Kruskal's Algorithm

Remarks

Kruskal's Algorithm is a greedy algorithm used to find Minimum Spanning Tree (MST) of a graph. A minimum spanning tree is a tree which connects all the vertices of the graph and has the minimum total edge weight.

Kruskal's algorithm does so by repeatedly picking out edges with minimum weight (which are not already in the MST) and add them to the final result if the two vertices connected by that edge are not yet connected in the MST, otherwise it skips that edge. Union - Find data structure can be used to check whether two vertices are already connected in the MST or not. A few properties of MST are as follows:

  1. A MST of a graph with n vertices will have exactly n-1 edges.
  2. There exists a unique path from each vertex to every other vertex.

Optimal, disjoint-set based implementation

We can do two things to improve the simple and sub-optimal disjoint-set subalgorithms:

  1. Path compression heuristic: findSet does not need to ever handle a tree with height bigger than 2. If it ends up iterating such a tree, it can link the lower nodes directly to the root, optimizing future traversals;

    subalgo findSet(v: a node):
        if v.parent != v
            v.parent = findSet(v.parent)
        return v.parent
    
  2. Height-based merging heuristic: for each node, store the height of its subtree. When merging, make the taller tree the parent of the smaller one, thus not increasing anyone's height.

    subalgo unionSet(u, v: nodes):
        vRoot = findSet(v)
        uRoot = findSet(u)
    
        if vRoot == uRoot:
            return
    
        if vRoot.height < uRoot.height:
            vRoot.parent = uRoot
        else if vRoot.height > uRoot.height:
            uRoot.parent = vRoot
        else:
            uRoot.parent = vRoot
            uRoot.height =  uRoot.height + 1
    

This leads to O(alpha(n)) time for each operation, where alpha is the inverse of the fast-growing Ackermann function, thus it is very slow growing, and can be considered O(1) for practical purposes.

This makes the entire Kruskal's algorithm O(m log m + m) = O(m log m), because of the initial sorting.

Note

Path compression may reduce the height of the tree, hence comparing heights of the trees during union operation might not be a trivial task. Hence to avoid the complexity of storing and calculating the height of the trees the resulting parent can be picked randomly:

    subalgo unionSet(u, v: nodes):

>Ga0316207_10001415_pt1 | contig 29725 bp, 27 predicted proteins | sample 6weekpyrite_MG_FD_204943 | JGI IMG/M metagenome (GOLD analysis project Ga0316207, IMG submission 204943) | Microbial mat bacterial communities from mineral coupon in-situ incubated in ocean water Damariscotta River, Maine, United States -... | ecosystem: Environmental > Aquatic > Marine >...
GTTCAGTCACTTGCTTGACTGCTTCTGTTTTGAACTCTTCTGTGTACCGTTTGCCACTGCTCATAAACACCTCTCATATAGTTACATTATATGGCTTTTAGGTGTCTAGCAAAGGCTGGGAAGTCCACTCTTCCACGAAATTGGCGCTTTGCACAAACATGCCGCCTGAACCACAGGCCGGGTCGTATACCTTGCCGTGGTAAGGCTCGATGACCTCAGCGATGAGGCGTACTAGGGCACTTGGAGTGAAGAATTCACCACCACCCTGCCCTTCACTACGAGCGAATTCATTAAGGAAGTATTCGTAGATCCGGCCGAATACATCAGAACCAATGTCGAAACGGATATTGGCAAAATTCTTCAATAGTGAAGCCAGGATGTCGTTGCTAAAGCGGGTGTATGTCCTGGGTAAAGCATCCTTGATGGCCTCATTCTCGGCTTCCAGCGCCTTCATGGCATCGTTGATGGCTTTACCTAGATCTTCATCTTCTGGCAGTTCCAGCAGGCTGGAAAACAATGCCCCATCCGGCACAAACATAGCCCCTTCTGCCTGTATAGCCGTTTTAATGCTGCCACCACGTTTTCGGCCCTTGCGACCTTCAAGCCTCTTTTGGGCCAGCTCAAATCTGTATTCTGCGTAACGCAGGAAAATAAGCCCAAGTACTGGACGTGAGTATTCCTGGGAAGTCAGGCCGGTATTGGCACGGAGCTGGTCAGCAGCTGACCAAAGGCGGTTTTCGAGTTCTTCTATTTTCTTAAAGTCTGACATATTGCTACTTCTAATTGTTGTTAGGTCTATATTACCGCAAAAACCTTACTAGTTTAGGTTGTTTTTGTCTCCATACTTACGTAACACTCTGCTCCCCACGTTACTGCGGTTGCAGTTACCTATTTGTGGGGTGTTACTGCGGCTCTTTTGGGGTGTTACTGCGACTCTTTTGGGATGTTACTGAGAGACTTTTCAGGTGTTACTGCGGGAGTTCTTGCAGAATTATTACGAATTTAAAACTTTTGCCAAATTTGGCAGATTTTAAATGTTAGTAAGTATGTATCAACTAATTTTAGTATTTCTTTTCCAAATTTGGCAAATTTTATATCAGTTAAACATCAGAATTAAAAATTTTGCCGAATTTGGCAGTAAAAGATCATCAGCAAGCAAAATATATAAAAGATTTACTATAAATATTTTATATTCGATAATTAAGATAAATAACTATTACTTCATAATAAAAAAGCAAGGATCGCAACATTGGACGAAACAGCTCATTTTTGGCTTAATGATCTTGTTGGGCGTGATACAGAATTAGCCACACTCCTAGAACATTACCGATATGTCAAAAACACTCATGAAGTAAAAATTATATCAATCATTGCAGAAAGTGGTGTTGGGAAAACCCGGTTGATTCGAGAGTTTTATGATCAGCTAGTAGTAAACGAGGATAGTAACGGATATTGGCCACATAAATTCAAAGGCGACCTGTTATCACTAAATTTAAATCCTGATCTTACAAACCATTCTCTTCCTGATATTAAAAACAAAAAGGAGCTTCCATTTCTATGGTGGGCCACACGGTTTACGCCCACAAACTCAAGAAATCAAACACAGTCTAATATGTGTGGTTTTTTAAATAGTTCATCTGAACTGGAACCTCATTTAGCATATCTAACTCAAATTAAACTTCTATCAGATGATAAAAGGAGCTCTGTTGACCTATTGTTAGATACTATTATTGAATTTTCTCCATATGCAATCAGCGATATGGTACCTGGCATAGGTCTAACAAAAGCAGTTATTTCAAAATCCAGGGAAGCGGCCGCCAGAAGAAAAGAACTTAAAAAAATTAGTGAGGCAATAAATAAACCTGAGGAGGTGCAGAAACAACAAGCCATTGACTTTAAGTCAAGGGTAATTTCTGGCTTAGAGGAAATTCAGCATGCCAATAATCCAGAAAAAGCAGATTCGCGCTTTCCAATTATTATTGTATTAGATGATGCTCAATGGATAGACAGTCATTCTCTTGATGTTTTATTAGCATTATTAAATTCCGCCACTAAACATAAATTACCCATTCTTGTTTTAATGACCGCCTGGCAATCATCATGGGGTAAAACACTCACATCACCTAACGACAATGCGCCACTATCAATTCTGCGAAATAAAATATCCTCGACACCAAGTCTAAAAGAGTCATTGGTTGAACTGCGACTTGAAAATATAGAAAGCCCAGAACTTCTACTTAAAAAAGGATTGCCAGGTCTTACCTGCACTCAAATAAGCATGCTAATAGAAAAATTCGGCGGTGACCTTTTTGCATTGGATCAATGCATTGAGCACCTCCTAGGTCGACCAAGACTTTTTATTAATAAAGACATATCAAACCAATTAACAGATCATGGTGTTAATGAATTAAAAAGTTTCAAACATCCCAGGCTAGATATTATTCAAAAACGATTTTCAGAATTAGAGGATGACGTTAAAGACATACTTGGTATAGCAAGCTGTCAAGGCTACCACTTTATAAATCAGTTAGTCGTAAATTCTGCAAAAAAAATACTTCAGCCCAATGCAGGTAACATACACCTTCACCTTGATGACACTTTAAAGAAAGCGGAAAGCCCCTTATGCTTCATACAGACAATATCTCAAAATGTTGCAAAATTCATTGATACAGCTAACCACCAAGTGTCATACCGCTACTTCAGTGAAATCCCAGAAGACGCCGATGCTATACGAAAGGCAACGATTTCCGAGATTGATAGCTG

vRoot = findSet(v)
        uRoot = findSet(u)

        if vRoot == uRoot:
            return
        if random() % 2 == 0:
            vRoot.parent = uRoot
        else:
            uRoot.parent = vRoot

In practice this randomised algorithm together with path compression for findSet operation will result in comparable performance, yet much simpler to implement.

Simple, disjoint-set based implementation

The above forest methodology is actually a disjoint-set data structure, which involves three main operations:

subalgo makeSet(v: a node):
    v.parent = v    <- make a new tree rooted at v
    

subalgo findSet(v: a node):
    if v.parent == v:
        return v
    return findSet(v.parent)

subalgo unionSet(v, u: nodes):
    vRoot = findSet(v)
    uRoot = findSet(u)

    uRoot.parent = vRoot

algorithm kruskalMST''(G: a graph):
    sort G's edges by their value
    for each node n in G:
        makeSet(n)
    for each edge e in G:
        if findSet(e.first) != findSet(e.second):
            unionSet(e.first, e.second)

This naive implementation leads to O(n log n) time for managing the disjoint-set data structure, leading to O(m*n log n) time for the entire Kruskal's algorithm.

Simple, high level implementation

Sort the edges by value and add each one to the MST in sorted order, if it doesn't create a cycle.

algorithm kruskalMST(G: a graph)
    sort G's edges by their value
    MST = an empty graph
    for each edge e in G:
        if adding e to MST does not create a cycle:
            add e to MST

    return MST

Simple, more detailed implementation

In order to efficiently handle cycle detection, we consider each node as part of a tree. When adding an edge, we check if its two component nodes are part of distinct trees. Initially, each node makes up a one-node tree.

algorithm kruskalMST'(G: a graph)
    sort G's edges by their value
    MST = a forest of trees, initially each tree is a node in the graph
    for each edge e in G:
        if the root of the tree that e.first belongs to is not the same 
        as the root of the tree that e.second belongs to:
            connect one of the roots to the other, thus merging two trees
    
    return MST, which now a single-tree forest


2016-07-22
2016-07-31
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